One of the things we’ve learned in over 30 years of helping people prepare is that experience is by far the best teacher. Nothing instructs on the finer points of preparedness quite as well as riding out a real-life disaster with just your wits and the supplies you’ve stocked away.
That’s why we’ve launched the Preparedness Stories Contest (#PrepStoriesContest). We want to help our community share their amazing stories of preparation, to instruct and inspire.
Speaking of inspiring, we’d like to introduce you to Rebecca.
Rebecca is one of our wonderful customers out of Panama City, Florida. A while back she called in and shared a story that was so amazing it was the talk of our office for weeks.
To kick off the Preparedness Stories Contest, we thought we’d share our interview with Rebecca. It’s a true survivor’s reflection of riding out Hurricane Michael, one of the worst storms in Florida’s history. It’s full of great advice that everyone needs to hear on how to get safely through a disaster.
We hope it inspires you like it has us!
EE: Hi Rebecca, thanks so much for agreeing to do this interview.
R: Well thank you. I’m glad to be here.
EE: Let’s go to that moment that the hurricane hit the area you live in. Where were you and what was going on?
R: This was a very fast-moving hurricane. We heard about it on Monday and by Tuesday it was then a Category 2 and coming really fast. [By Wednesday morning] it was already only 2 miles per hour difference to making a Category 5.
When it started getting really bad our roof was banging and bouncing [and] my husband said, “Rebecca come on, let’s just sit down in the hallway. I think this is it.”
And then I stopped and I looked at him. I said, “what kind of ‘it’? Like, ‘dead’ it?”
He didn’t say anything to me. That scared me.
Later [he told me] he didn’t think that we would die, but all he could think about was, if we had to leave this house because the roof is going to rip off or crumble, how am I going to protect my wife?
[During the hurricane] the sound was so loud with things hitting our house. We know it was bad, from the things we could hear. We were there for about two hours hearing the most awful, horrible sounds.
And finally, when you don’t hear much, my husband got up and started looking around. We notice[d] all the cracks in our ceiling and on our walls, and we knew that it wouldn’t have been much longer before our roof would have come off.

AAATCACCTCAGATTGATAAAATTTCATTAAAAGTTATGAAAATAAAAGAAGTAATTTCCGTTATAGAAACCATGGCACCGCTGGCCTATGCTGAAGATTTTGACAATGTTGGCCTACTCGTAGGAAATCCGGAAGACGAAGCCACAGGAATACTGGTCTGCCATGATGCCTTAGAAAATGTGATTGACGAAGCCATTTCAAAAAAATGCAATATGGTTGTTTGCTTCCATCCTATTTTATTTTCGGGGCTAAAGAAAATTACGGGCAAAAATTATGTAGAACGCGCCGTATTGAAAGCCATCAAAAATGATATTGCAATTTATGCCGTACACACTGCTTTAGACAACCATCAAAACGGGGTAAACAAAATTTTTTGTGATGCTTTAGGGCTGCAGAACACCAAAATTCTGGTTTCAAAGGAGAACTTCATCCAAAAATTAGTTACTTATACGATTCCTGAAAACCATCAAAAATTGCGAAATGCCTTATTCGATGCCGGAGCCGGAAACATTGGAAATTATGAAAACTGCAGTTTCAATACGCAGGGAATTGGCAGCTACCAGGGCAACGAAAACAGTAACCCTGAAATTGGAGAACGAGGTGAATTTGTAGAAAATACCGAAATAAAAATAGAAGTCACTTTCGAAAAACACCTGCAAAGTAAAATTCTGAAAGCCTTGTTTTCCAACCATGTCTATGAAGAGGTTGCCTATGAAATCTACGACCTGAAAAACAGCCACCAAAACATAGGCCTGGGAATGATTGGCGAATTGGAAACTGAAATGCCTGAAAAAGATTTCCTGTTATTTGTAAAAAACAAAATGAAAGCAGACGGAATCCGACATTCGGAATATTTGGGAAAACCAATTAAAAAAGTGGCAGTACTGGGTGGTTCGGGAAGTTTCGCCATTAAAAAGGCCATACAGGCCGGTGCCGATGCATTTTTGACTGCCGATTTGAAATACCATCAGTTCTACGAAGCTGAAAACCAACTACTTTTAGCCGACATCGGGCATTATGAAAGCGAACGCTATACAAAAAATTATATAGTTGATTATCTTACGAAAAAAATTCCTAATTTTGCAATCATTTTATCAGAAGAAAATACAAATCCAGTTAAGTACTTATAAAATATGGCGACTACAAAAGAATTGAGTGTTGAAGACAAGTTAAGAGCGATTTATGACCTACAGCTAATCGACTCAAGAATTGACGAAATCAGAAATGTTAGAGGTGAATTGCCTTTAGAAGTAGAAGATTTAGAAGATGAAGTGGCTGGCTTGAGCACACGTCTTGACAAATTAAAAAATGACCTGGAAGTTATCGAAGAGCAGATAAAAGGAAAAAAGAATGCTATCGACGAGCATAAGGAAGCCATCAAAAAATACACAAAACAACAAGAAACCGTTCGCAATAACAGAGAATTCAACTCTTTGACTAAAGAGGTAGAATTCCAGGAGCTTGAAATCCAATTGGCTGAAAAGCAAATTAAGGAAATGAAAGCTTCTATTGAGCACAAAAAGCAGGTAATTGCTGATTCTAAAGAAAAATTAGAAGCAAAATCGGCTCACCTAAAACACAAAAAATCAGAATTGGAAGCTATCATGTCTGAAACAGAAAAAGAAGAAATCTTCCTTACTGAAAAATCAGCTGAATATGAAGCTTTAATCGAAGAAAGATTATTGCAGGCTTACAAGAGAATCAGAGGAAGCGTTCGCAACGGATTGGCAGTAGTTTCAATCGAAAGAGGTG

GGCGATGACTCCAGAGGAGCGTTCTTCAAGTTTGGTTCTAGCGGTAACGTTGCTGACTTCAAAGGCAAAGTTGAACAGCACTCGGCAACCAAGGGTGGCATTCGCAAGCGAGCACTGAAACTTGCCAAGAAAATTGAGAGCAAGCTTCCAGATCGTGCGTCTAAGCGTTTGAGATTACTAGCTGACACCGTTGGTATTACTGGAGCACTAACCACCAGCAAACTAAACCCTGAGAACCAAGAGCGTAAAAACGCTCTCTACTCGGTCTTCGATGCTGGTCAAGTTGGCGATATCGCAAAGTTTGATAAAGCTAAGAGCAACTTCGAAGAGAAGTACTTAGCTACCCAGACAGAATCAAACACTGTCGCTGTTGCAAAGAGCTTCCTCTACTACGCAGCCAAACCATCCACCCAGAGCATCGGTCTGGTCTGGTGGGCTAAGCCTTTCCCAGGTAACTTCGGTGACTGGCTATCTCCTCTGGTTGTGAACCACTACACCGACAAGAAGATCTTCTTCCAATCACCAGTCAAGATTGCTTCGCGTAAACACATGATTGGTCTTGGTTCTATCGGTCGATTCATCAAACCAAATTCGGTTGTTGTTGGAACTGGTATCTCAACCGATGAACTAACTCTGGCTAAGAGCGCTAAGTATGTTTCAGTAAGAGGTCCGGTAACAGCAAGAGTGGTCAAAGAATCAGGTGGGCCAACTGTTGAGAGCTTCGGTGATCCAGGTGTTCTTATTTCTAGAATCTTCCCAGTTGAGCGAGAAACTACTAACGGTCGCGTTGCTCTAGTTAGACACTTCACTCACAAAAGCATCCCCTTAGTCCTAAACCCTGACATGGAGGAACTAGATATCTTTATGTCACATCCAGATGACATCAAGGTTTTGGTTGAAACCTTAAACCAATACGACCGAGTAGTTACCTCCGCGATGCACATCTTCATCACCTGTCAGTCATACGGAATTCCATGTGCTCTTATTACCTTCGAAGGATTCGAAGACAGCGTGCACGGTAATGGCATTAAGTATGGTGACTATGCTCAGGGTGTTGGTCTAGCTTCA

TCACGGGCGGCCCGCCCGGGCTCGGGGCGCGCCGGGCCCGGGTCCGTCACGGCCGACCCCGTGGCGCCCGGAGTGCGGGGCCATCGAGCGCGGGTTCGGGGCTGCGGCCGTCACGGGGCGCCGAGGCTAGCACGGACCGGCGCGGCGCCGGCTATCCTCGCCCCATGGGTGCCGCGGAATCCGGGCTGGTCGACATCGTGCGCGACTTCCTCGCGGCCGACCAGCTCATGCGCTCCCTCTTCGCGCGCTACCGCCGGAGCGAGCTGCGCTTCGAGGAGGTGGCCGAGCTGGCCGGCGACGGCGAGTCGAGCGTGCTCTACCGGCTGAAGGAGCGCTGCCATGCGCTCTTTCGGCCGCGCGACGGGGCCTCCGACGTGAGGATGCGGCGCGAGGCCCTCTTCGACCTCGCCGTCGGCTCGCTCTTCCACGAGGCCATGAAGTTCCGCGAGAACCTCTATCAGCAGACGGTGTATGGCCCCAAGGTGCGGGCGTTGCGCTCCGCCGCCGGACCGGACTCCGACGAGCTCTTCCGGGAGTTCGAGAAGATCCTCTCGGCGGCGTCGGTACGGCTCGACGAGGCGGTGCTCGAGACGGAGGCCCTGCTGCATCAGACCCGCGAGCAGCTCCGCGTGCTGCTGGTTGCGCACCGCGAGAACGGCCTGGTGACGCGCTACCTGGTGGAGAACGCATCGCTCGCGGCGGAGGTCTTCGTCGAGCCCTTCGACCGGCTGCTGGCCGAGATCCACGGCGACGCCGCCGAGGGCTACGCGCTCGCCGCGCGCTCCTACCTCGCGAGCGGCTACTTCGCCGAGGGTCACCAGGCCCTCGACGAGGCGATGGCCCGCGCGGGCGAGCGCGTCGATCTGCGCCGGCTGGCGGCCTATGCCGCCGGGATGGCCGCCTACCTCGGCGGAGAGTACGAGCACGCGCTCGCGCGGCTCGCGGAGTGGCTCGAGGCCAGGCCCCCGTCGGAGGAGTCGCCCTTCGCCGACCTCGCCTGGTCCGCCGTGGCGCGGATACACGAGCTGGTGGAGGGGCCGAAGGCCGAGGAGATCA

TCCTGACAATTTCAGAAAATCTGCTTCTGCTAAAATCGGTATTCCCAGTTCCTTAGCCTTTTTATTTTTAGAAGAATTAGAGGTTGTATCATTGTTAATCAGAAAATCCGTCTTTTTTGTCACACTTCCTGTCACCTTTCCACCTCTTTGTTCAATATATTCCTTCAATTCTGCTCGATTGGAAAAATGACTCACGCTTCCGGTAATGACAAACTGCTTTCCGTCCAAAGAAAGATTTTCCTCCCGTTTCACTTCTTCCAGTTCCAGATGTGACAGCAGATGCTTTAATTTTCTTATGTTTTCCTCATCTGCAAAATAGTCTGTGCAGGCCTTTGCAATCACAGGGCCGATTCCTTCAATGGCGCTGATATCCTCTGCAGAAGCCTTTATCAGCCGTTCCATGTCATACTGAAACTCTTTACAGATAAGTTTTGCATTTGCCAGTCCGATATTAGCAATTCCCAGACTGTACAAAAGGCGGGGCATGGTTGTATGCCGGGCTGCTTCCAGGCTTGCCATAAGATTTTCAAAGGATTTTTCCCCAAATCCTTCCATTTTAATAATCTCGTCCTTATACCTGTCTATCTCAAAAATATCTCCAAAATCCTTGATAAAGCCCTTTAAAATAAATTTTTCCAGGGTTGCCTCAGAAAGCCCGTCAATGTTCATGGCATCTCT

Then we ventured outside.
[Looking around] all I kept saying was, “oh my gosh, oh my gosh.” Because every home, every tree, everything had been touched somehow. It was just devastation all over. I am truly thankful that our roof did stay on and we were protected, but so many were not.
EE: How did your neighbors fare?
R: There was a neighbor about four houses down. His house completely ripped apart. And he ran to a neighbor across the street. They let him in and [then] a huge oak tree fell on their house—the house that he ran to for safety. Then all of them had to run to our neighbor that was just caddy corner from us.
EE: So, how long did it take for help to arrive?
R: For actual help? It didn’t happen until 4am the next day when some emergency workers came, and they were strictly coming to see if anyone needed emergency medical help.
That was all the help coming at that point.
They said that because of the damage, they had already walked a mile [to reach us].
EE: What about the days after the immediate aftermath?
R: The next day, a neighbor came and plugged into our generator to help with their refrigerator. And [she] asked for some water.
She said, “We’re out of water. This is all the water we have, what you’re giving me.”
And that really blew me away, because it hadn’t even been 24 hours. And there were so many that just were not prepared.
There were other neighbors that found out they could plug into our generator and they did that. I started making breakfast and suppers for several families—there was a total of five that we worked with. They brought some of their supplies that and we all made it work with what we had. But we did two meals a day for five families [with some help] and completely fed two families, because they had nothing. [We fed one of those families] breakfast and supper for 30 days.
The most terrifying thing was that my daughter and her husband and her grandbaby lived 10 minutes away. Because we lost all communication, not just power. So after the storm I couldn’t call my sister, my daughter, my brothers. We did not know how anybody was. We could not get out to even try.